by Henry L Newman
The wide variety of containers used in the packaging industry present screen printing experts with many unusual and seemingly difficult decorating requirements. The most simple geometric- shaped items can be printed by using a few basic techniques. Some examples of 3-D objects that are commonly screen printed include bottles, pails, drums, tubes, cups, mugs, jars, pens, bats, sticks, CDs, and much more.
There are several advantages of the direct screen process for container decorating. The ability to apply an easy label image or color changes via the inexpensive screen is ideal for short runs. The rich opaque color unique in the printing industry is due to the ink layer thickness pushed through the stencil or screen mesh is also a benefit, as well as its ability to cover the base color of the substrate. For many applications, objects are printed or labeled in one or more colors. Labels, stickers, decals, and other pressure and heat applied graphics are the competition to the screen printer. Because of the reasons mentioned above and the possible cost advantage over pre printed labels, screen printing on industrial items is everywhere.
Historically, manufacturers of plastic containers were not as concerned with the adhesion or legibility of the label as they are today. But if the label comes off or is torn off over time, how can the identification of the product or its contents be identified on a permanent basis? This can be of utmost importance when working with toxic or other environmentally concerning material.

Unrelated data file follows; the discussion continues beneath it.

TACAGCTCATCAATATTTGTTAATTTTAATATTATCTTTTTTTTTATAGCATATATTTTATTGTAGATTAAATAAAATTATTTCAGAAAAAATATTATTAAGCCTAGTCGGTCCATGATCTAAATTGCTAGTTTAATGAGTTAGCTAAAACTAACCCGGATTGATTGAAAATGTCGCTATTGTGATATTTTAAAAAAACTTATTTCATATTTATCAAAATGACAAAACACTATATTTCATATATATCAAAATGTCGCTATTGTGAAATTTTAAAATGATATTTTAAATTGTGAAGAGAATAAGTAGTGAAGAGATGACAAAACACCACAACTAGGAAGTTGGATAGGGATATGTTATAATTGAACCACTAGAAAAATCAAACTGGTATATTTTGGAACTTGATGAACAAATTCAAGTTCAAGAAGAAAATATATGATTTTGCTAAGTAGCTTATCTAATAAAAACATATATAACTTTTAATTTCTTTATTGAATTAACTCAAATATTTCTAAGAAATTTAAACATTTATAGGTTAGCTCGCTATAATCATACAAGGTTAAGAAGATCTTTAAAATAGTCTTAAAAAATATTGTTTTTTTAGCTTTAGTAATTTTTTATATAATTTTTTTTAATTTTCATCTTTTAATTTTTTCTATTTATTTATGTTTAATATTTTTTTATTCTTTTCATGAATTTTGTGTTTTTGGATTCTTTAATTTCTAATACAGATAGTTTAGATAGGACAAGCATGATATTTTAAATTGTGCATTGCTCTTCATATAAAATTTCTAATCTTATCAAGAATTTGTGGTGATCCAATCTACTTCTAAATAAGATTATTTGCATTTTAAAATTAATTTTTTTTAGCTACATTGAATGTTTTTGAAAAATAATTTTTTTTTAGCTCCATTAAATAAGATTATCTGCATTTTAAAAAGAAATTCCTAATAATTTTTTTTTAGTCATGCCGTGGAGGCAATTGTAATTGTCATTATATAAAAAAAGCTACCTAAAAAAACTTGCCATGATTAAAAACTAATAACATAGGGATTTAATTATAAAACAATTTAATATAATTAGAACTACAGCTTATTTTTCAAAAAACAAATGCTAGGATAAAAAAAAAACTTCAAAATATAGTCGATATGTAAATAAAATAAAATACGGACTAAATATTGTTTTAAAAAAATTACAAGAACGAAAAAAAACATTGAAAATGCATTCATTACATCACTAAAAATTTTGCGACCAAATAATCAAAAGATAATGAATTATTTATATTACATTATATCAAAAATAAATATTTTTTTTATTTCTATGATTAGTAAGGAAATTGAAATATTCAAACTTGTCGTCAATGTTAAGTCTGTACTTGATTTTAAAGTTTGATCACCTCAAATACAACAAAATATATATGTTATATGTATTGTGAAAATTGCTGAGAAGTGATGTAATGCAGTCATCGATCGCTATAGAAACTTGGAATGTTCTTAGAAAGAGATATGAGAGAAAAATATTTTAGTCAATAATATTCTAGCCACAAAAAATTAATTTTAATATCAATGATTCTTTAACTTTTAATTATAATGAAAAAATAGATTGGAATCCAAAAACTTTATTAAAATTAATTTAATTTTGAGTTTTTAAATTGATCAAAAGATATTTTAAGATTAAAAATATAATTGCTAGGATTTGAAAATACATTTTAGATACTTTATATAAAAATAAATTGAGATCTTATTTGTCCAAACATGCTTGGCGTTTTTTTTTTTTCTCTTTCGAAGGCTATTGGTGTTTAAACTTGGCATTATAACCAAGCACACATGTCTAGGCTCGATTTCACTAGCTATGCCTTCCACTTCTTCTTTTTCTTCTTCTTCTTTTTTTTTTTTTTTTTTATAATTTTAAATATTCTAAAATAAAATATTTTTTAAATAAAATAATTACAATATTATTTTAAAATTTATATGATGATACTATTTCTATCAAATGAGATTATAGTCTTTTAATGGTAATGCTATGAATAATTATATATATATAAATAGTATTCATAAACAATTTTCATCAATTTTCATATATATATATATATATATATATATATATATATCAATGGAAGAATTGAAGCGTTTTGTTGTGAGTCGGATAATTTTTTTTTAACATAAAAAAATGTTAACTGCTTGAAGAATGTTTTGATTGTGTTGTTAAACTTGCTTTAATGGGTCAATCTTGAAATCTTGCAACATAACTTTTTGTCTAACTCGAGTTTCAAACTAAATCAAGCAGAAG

Although screen printing cylindrical objects is somewhat basic in nature, it can create certain challenges for the operator. Let us take a look at a couple of specific examples of screen printing challenges and how to solve them.
CHALLENGE # 1 55 gallon HDPE drums used for oil recycling
55 gallon plastic drums are used worldwide in many chemical packaging applications. One use is for the recycling of motor oil in service stations. In this requirement, the closed top drum needs to be printed with various full size, one color graphics. The challenge is flame treating and screen printing the large diameter area of the drum.
Several operations are required starting with flame treating of the HDPE plastic. Not to be confused with heating the plastic, direct exposure to an open flame changes the surface tension and allows the ink to adhere. It is easy to verify this crucial first step in decorating or even labeling HDPE by using the water test. Simply place tap water on the surface to be printed, if it beads up like a waxed car – beware. It may require flaming. If the water flows into a sheet, you can have confidence the surface is good. Pens and more exact dyne testers are available. After molding the HDPE drum, it is placed on the flamer. The drum is automatically lifted to the 12 ribbon burner and rotated for a pre-set time to allow the entire printable surface of the drum center exposed quickly to direct flame a few times. It does not melt, just warm to the touch. Flame treatment on HDPE should last about 6 months or a year depending on conditions. Corona or electric arc pre-treatment are also used in some situations.